My Top Ten Accessible Sites In Ireland
Click on interactive map for accessible venues


The Chester Beatty Library. Located at the back of Dublin Castle this fascinating museum hosts the Oriental collection of Sir Alfred Chester Beatty, whose life-size statue greets you at the door and can be touched, ideal for the visually impaired. The museum has a lift which is large enough for any wheelchair. The buttons feature Braille and the lift speaks in English and Irish.
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The National Gallery of Ireland in Dublin. Wheelchair users are catered for to enjoy the Irish and global art as wheelchairs are available to borrow and the doors are accessible. The gallery itself is free admittance but a special exhibition has a charge, which is reduced for seniors and people with disabilities.
The large lift between floors does not have Braille on the buttons but the numbers on them are raised and the lift speaks the floors. As some galleries are separated by a higher or lower level with just a few steps, small wheelchair lifts have been installed as you see in my photo.
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The Medieval Mile Museum in Kilkenny. Showing the history of the city and its people, from early kings to William Marshall, onwards to the present. This museum is housed in St. Mary's Church and makes great use of the restored building, with an added floor, a lift and restrooms, all in the building.
The entire museum is accessible, and the wheelchair accessible restroom has a pull cord to the floor in case someone falls and needs help.
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The Ulster Museum in Belfast. The Museum occupies five floors and has lifts to all, with some displays that sweep up through the whole building and others that are on themed floors. Among many interesting objects are a cannon from a Spanish Armada shipwreck, a skeleton of an Edmontosaurus dinosaur and a stuffed champion Irish wolfhound. There is also an accessible café.
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The National Museum of Archaeology in Dublin. This imposing museum contains treasures from archaeology, from Stone Age to the Vikings. Look for displays of Bronze Age weaponry, Celtic gold and bronze, the famous bog bodies, Christian artefacts and more.
Public transport can get you to Kildare Street or disabled parking is available locally with display of a wheelchair badge. The accessible restrooms are on the ground floor – currently there is no lift to access the first floor. I'm delighted that guests can borrow wheelchairs to get around, and there are tactile exhibits which are ideal for visually impaired people. The staff will be happy to guide visitors to these items.
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I recommend a cosy café we found in Kilkenny's Medieval Mile streets. The Fig Tree Café is near the new museum in St Mary's Church. We noticed an accessible door on our visit, and seating reserved for seniors downstairs, while reading glasses and large print menus were available. This thoughtful hospitality would make seniors feel at home and appreciated, while younger clients would probably enjoy the view from the upstairs windows.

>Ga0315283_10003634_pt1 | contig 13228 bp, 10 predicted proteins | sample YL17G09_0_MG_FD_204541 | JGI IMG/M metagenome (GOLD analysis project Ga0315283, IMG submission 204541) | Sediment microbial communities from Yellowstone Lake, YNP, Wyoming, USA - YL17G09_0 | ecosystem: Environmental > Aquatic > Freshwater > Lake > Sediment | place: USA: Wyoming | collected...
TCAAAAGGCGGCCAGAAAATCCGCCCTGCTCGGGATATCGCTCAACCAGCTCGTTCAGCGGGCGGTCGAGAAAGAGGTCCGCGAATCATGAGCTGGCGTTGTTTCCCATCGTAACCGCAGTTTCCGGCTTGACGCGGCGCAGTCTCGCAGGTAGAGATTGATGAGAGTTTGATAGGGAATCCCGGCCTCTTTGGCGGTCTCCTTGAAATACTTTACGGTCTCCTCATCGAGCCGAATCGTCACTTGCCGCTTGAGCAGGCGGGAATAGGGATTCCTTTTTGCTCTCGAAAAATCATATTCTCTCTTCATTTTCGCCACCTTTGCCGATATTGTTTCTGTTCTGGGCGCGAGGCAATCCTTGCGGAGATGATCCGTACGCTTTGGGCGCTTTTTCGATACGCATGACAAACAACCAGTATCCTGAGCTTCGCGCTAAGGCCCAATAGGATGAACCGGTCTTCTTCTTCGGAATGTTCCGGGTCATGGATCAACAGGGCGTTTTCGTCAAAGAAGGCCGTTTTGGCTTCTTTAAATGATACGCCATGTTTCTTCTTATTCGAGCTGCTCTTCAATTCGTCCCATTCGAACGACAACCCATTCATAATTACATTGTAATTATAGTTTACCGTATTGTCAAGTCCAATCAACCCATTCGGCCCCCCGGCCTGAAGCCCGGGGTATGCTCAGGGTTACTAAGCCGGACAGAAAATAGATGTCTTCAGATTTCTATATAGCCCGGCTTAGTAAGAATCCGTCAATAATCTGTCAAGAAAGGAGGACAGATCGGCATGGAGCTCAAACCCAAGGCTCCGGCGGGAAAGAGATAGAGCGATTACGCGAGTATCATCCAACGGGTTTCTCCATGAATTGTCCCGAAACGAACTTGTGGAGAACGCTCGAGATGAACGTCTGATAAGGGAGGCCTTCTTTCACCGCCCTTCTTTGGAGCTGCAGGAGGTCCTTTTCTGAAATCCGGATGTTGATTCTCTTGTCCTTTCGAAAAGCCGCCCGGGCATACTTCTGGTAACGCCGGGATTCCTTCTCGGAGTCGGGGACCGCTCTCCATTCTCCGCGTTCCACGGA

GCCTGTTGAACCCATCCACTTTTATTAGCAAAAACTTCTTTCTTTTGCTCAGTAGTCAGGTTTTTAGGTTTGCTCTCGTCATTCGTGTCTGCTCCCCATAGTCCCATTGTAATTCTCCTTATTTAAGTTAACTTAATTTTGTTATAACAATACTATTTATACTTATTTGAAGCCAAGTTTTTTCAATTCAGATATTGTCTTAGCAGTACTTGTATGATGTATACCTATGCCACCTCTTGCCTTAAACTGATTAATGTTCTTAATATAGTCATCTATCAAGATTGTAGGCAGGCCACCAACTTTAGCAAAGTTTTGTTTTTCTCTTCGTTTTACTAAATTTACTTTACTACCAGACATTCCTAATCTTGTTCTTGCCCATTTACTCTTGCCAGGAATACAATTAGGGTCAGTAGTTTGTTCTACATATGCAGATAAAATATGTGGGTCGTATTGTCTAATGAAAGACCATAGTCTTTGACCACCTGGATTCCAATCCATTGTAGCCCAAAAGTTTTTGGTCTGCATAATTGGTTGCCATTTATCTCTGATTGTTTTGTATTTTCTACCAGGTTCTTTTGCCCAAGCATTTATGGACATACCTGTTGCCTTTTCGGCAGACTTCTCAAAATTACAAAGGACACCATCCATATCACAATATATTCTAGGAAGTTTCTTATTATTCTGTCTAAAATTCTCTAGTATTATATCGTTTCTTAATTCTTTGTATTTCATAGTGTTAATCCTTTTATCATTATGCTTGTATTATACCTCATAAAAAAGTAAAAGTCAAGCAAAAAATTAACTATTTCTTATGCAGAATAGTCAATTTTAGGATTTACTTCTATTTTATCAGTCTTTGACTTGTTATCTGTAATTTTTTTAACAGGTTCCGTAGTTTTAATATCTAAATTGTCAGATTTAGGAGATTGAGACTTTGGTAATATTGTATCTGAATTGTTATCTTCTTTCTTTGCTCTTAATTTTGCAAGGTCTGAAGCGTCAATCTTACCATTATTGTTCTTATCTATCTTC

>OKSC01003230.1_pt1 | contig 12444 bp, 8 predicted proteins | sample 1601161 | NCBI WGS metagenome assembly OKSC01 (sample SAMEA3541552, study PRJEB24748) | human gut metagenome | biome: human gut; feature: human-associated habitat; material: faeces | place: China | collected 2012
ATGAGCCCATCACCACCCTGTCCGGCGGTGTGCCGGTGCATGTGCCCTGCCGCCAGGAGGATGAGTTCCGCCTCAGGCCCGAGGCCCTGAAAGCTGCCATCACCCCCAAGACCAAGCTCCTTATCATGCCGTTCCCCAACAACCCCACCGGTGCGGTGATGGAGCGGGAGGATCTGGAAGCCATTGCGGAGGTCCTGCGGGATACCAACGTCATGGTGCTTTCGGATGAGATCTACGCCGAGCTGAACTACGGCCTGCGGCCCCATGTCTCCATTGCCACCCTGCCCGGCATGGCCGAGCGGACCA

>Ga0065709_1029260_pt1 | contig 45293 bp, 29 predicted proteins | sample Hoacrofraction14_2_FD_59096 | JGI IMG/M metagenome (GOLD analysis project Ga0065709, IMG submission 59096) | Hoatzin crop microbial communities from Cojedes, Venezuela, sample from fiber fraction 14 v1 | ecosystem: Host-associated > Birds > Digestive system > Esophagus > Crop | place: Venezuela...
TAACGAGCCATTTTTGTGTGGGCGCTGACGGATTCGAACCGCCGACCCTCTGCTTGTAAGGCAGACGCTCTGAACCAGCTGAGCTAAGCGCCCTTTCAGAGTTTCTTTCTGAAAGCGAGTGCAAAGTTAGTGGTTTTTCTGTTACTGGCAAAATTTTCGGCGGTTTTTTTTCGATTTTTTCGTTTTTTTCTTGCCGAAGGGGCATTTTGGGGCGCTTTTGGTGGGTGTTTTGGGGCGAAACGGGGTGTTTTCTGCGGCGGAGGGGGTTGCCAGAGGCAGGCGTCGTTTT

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Collins Barracks in Dublin, otherwise titled the Decorative Arts and History Museum. There are large lifts to every floor and accessible restrooms, plus a café. There is a lot of space to move around everywhere and the barracks have been adapted to be very wheelchair friendly. At the back of the barracks across the car park is the home of Erskine Childer's ship Asgard, also accessible.
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One very nice place is Billy's Tea Shop in the village of Ballyhale. This is a co-operative venture started by the villagers and the local Council, to provide employment and a social centre. Up to then, the village had been losing all its retail outlets and pubs.
With locals in mind, the cottage venue was restored and made suitable for anyone needing an accessible venue. One morning a week is given over to seniors who can meet and chat. The prices are very reasonable as this is a not for profit venture. Baking is done on the spot and servings are hearty.
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The Donkey Sanctuary in County Cork. Ill-treated or neglected donkeys can find a safe home here, and pairs of donkeys are available for adoption to suitable homes. The Sanctuary also runs free courses in donkey care.
The carpark is marked out with spaces for disability parking. Around the centre is level or fitted with ramps and hand rails. Presently there is no café but there is a coffee machine and snacks. Plenty of benches are provided and some were dedicated by donkey lovers.
This is ideal for someone with a visual or hearing impairment.
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The Dunbrody, a recreated famine emigrant ship. She sits by the quays in New Ross, Co. Wexford. Dunbrody has a lift to make her accessible below decks. The staff are very helpful and are happy to put the lift to use. This is suitable for three or four people or one wheelchair and one or two people. On board, visitors can handle the parts of the ship and furnishings similar to those used by emigrants. Actors will tell their stories and explain the lives of people from various backgrounds. The sounds and scents of the times are provided and this is a really immersive experience.
Close to Dunbrody on the quays is a new Visitor Centre with a first floor café and restrooms. These are fully wheelchair accessible.
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